I also didn’t plan on being a nervous wreck as a mom, now that I think about it.

I’ve been meaning to blog about my continued adventures with anxiety and my efforts to prevent it and treat it. About 4 weeks ago I went in for my medication evaluation and I wasn’t quite sure what to expect. I was already nervous, because 1) new experience, 2) driving to a new place, and 3) psych meds kinda freak me out.

First off, I didn’t like the Psych Nurse Practitioner much. She seemed dismissive, she lectured me, and she wasn’t all that sensitive or empathetic. Ugh.

She asked me to go over the history of my presenting issues, and I did so very briefly. She then started to problem solve at me: “Have you tried this? Or This?”

I bristled. I explained that I had a therapist, I’ve talked about my anxiety ad nauseum, that I’ve been dealing with this for an entire year, and that medication was my very last resort. Yes, I’ve tried everything. I could go on for hours about all the things I’ve tried. Now I’m here for meds.

I understand she needed to make sure I wasn’t just med-seeking, but I really didn’t feel like wasting time going over every little detail of my coping regimen, let alone with someone with whom I wasn’t really jiving.

After a lecture about how important sleep is (yes, honey, that’s why I’m here), she went over some med options and I was surprised when she recommended a beta blocker. Her logic was that since anxiety really is my primary issue, let’s make my autonomic nervous system calm the fuck down by lowering my blood pressure. She also chose this med because I mentioned having fairly frequent migraines and it’s supposed to prevent those. Ok, sounds good.

And then I started having anxiety about taking the damn meds.

I worried about how they’d make me feel. How bad were the side effects? Would I have to try something else? How long and arduous would this journey through the medication worm hole be?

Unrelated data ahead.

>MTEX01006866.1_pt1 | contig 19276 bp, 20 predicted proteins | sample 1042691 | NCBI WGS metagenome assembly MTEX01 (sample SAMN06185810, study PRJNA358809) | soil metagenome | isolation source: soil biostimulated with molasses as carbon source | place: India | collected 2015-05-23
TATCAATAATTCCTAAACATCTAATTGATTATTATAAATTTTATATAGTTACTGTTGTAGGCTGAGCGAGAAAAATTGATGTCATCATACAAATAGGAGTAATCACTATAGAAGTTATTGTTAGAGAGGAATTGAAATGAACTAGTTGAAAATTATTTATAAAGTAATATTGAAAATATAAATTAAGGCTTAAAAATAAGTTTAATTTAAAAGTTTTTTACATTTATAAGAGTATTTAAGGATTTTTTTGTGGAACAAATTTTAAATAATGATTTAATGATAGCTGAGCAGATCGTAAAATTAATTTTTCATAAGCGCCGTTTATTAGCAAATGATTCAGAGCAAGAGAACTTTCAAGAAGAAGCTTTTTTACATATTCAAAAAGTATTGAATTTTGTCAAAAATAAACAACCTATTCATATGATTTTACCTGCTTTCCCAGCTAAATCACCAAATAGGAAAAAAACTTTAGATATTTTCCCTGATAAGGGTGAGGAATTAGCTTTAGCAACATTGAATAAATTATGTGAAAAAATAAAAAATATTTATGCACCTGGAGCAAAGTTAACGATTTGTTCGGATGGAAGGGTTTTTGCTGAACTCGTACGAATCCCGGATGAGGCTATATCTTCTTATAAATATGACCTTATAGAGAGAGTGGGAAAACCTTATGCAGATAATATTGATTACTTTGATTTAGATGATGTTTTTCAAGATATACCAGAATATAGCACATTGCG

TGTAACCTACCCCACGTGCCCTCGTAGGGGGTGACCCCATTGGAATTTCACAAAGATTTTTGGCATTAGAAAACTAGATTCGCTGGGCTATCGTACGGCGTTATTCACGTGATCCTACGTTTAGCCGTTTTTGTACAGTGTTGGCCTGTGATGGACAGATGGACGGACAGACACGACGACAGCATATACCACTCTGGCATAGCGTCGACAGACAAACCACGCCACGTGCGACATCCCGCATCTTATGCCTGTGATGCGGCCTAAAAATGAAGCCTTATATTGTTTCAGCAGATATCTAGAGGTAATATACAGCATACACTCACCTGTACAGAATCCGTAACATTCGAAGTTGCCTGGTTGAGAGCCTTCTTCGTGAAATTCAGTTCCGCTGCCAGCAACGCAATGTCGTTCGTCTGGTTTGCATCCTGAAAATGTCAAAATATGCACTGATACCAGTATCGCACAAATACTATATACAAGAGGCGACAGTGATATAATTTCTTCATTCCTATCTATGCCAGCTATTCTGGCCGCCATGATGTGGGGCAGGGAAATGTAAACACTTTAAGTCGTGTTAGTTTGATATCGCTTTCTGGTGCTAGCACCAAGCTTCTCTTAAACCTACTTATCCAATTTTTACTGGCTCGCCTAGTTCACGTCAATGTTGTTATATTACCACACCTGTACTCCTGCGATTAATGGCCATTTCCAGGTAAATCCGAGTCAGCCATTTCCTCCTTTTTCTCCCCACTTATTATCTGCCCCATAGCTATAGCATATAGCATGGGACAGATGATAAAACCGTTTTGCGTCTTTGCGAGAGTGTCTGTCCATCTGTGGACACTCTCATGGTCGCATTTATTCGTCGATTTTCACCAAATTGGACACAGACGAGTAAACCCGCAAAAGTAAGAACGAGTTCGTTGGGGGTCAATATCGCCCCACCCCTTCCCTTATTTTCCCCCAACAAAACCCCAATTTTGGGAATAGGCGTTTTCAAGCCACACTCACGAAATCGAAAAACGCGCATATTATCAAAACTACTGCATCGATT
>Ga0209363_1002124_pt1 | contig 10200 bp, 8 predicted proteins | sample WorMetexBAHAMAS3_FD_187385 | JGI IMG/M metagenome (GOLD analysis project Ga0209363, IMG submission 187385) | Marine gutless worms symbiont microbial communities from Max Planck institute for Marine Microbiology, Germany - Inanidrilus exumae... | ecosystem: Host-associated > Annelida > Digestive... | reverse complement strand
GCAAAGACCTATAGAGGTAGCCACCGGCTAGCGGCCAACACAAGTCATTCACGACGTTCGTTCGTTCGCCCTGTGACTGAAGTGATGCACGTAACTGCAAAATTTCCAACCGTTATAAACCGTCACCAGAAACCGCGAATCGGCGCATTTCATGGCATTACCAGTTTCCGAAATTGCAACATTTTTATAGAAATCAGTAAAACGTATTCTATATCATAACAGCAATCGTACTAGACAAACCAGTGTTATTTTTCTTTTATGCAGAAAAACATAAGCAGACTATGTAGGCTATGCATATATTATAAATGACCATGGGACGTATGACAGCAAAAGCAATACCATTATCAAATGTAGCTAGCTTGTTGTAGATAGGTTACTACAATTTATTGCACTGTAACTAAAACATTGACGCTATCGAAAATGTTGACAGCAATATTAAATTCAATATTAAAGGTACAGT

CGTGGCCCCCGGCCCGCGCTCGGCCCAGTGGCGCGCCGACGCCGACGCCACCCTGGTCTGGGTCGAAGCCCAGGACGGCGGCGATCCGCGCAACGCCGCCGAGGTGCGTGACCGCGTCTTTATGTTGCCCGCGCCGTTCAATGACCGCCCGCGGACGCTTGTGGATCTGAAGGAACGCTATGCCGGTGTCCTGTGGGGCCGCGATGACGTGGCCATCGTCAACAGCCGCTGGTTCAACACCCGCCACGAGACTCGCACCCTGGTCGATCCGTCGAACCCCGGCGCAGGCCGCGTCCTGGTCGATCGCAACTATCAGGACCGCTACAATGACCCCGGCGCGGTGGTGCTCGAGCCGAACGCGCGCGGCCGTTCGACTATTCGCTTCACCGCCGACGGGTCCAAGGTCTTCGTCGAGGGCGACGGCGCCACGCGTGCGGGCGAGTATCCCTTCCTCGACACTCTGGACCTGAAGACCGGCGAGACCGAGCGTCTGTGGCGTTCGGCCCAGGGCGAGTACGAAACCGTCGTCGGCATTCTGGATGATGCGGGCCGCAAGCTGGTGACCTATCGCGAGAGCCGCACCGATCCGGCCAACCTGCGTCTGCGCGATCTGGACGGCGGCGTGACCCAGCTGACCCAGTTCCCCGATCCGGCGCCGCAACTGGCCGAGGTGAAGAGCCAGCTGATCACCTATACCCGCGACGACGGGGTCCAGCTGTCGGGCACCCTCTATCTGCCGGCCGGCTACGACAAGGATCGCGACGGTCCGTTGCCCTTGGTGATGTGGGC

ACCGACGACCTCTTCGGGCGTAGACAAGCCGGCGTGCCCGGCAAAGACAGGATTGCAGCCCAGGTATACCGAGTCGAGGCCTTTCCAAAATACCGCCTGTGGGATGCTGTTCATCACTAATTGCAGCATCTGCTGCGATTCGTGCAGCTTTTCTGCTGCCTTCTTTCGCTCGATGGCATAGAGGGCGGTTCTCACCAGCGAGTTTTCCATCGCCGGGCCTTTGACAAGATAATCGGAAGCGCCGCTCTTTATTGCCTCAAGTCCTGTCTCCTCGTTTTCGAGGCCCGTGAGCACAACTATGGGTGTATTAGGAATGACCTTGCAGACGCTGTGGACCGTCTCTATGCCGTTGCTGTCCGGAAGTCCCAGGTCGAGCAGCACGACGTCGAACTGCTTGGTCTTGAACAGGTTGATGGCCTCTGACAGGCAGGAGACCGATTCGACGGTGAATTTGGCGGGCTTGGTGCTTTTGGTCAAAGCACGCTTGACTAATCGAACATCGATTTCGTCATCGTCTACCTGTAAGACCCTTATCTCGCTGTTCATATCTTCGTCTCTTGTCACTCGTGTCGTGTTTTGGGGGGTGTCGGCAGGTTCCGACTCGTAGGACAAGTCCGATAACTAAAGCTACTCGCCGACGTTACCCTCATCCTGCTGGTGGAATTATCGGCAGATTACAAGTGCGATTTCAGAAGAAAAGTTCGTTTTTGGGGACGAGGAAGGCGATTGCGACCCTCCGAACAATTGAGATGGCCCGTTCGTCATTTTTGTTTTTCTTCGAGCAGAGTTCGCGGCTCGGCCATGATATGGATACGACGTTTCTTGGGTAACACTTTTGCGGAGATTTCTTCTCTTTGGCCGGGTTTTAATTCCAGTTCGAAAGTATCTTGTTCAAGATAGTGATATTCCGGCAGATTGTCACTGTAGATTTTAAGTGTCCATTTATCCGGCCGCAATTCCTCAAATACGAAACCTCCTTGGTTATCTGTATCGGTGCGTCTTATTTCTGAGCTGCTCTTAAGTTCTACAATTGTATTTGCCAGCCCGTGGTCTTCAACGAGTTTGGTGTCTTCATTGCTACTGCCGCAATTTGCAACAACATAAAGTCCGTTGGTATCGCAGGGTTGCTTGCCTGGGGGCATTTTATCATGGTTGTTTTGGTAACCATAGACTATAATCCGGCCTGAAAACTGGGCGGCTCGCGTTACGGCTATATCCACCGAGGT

Enough time has gone by, that I can confidently say…there are mixed results. I definitely feel a decrease in my daily anxiety. My quality of sleep has gone up.

But. I’ve been dizzy. Nauseated. I’ve had 4 migraines in 4 weeks, waaaay more than normal (W.T.F.). I’ve been so.COLD. And sometimes I just feel…off. Like my heart is beating too slow. I dunno.

At the moment the NP and I have agreed to try a half dose before moving on to something else. So far, that seems better, but not all the way better. Better enough? I don’t know. And don’t worry, my BP continues to be normal.

Trying another tactic, I’ve also made an appointment with a Naturopath to see about preventing my anxiety, headaches, fatigue, etc. I bet you all these things might – just might – be connected, since they all live inside my one body and all.

So I feel like I’m trying all the things.

What surprised me is that I seem to be having a hard time celebrating the small victories, or even recognizing them at all.  I was bitching to a friend about the side effects I was experiencing that I had completely forgotten that my anxiety had indeed significantly decreased until she asked me.

I had to think about it. “Yeah…it’s better. Huh.”

“That’s great!”

“Yeah, I guess it is.”

Ugh. What is this?! It just feels like I’m always fighting some battle. Something’s always in the way. My therapist reminded me that not all of my anxiety is going to evaporate. That some anxiety, some of the time, is normal.

Oh yeah.

Seriously, I forgot.

I’ve been trying hard to turn my negative thought processes around. I’ve been paying extra attention to those professional mom bloggers we see in our Facebook feeds that post stuff about giving ourselves a break and cutting out the mom-shaming bullshit. All of that is so much easier said than done, but I’m working on it.

One example that really spoke to me: we can be hot messes and be good moms. That they exist together. Because boy howdy, I feel like both. I can be both.

I fear this post has gone on too long. It’s meandering, but it’s where I am.

 

Dramatic. Irrational. Crazy.

My last blog post turned out to be really cathartic to write. I expected that it would be, just not to the extent that it was.

I woke up the next morning and temporarily forgot about the post. Then I picked up my phone and saw the dozen or so alerts about it and went oh yeah.

As I laid there in bed before getting up for the day, I started to read the comments- some public, some private – and tears started streaming down my face. They were good tears. I cried several more times that day, and it was all good. It was like I had been carrying a weight around with me for months and I finally set it down, only I didn’t start to feel lighter until the morning after.